Whenever the Secretary finds that more or less than the correct amount of benefits has been paid with respect to any individual, proper adjustment or recovery shall . . . be made by appropriate adjustments in future payments to such individual or by recovery from or payment to such individual or his eligible spouse (or by recovery from the estate of either) . . . .
(Emphasis added). The Secretary argues that this provision and the regulations adopted thereunder prevent his making posthumous underpayments to anyone except an eligible spouse. See 40 Fed. Reg. 47762 (1975); 39 Fed. Reg. 2012 (1974). Ms. Smith counters that subsection (b) does not proscribe payment to appropriate "representative payees." We believe that the Secretary's interpretation is correct.
First, the language of § 1631(b) is clear on its face. It specifically limits the Secretary to giving underpayments only to "such individual or his eligible spouse." By contrast, where Congress intended to allow payments to other individuals, it specified such allowance, as in subsection (a)(2) of § 1631. As we wrote in another context, "[t]he language of a statute is the best and most reliable index of its meaning, and where the language is clear and unequivocal it is determinative of its construction." Monte Vista Lodge v. Guardian Life Insurance Co., 384 F.2d 126, 128 (9th Cir. 1967), cert. denied, 390 U.S. 950, 88 S.Ct. 1041, 19 L.Ed.2d 1142 (1968).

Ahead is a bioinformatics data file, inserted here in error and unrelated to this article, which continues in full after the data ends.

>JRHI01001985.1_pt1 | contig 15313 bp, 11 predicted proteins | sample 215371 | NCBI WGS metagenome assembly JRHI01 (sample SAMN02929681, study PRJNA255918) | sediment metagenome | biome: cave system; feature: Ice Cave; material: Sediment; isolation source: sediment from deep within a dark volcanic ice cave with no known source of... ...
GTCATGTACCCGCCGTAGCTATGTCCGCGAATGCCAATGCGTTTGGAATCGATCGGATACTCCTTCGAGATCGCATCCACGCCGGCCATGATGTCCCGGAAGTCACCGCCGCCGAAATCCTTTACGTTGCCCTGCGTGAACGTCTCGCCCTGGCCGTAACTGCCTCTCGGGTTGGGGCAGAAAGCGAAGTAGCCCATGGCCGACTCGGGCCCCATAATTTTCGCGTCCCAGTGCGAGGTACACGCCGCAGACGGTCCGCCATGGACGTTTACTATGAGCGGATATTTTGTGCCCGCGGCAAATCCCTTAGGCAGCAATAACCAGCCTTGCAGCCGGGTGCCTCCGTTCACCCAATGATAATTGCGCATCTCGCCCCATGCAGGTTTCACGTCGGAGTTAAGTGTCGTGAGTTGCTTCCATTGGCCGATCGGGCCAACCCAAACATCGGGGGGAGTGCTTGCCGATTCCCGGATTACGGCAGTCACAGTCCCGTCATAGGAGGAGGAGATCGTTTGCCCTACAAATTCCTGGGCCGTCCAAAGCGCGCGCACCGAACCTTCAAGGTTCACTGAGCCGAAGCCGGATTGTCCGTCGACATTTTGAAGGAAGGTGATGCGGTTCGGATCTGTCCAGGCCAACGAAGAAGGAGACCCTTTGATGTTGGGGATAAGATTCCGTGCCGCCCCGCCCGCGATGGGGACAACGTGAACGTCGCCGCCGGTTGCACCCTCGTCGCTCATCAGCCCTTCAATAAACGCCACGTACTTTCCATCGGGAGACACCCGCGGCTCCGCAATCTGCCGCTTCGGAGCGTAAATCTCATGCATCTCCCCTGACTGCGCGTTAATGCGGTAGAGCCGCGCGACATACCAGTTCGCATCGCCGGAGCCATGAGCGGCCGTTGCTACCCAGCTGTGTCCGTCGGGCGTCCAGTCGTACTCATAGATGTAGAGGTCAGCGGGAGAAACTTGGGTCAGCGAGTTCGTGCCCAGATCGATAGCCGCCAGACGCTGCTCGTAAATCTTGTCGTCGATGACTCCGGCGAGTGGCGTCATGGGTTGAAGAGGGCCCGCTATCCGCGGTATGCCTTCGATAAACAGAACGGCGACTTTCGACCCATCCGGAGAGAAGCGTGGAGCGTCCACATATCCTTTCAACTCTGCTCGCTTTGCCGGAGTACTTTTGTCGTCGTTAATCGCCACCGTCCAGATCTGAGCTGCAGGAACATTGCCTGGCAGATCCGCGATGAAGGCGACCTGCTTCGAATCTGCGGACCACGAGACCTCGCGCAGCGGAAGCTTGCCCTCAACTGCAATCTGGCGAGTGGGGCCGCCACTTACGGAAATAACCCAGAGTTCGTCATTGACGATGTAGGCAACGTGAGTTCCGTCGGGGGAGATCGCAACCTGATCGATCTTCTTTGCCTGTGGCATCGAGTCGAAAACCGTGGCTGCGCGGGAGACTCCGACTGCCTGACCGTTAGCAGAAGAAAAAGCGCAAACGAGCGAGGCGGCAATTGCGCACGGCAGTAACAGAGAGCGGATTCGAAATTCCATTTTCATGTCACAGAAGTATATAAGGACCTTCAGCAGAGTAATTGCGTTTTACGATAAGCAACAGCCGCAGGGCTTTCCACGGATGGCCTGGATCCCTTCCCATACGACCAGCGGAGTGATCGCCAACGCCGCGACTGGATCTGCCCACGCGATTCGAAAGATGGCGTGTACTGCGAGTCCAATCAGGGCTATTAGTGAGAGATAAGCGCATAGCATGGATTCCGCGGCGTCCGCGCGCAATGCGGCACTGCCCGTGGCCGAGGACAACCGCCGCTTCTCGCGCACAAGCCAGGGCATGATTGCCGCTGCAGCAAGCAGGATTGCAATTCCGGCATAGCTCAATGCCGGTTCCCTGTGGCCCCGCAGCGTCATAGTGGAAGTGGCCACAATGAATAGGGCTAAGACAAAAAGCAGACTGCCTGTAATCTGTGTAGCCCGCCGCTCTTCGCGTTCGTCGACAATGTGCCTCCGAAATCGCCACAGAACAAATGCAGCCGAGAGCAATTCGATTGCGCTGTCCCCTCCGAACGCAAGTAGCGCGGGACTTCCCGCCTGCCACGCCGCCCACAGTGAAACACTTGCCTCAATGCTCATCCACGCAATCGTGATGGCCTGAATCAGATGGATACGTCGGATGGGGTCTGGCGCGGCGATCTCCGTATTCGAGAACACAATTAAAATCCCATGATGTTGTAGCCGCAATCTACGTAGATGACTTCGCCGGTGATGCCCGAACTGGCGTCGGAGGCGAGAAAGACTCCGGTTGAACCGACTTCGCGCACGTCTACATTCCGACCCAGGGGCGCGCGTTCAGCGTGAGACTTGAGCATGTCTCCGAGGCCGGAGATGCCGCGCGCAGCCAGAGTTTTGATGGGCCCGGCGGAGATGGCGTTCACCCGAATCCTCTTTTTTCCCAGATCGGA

Second, the legislative history indicates that Congress intended that subsection (b) be interpreted in the Secretary's manner. The House Report said of the provision which became § 1631(b):
H.Rep. No. 231, 92d Cong., 2d Sess., reprinted in  U.S. Code Cong. & Admin. News 4989, 5141. Later the House Report reiterated that subsection (b)
Id. at 5326. These comments demonstrate that Congress intended subsection (b) to operate as the Secretary here contends.
[3, 4] Third, though the courts remain the final interpreters of an act of Congress, see FMC v. Seatrain Lines, Inc. 411 U.S. 726, 745-46, 93 S.Ct. 1773, 36 L.Ed.2d 620 (1973); Hart v. McLucas, 535 F.2d 516, 520 (9th Cir. 1976), the courts have also repeatedly recognized that an administrative agency's reasonable interpretation of the statute which is administers is deserving of considerable respect. See New York Department of Social Services v. Dublino, 413 U.S. 405, 421, 93 S.Ct. 2507, 37 L.Ed.2d 688 (1973); Udall v. Tallman, 380 U.S. 1, 16-17, 85 S.Ct. 792, 13 L.Ed.2d 616 (1965); White v. United States Civil Service Commission, 468 F.2d 1357, 1358 (9th Cir. 1972). In the instant case the Secretary's reasonable reading of the Act is consistent with both the language of the statute and congressional pronouncements. We are thus most reluctant to disregard the Secretary's interpretation.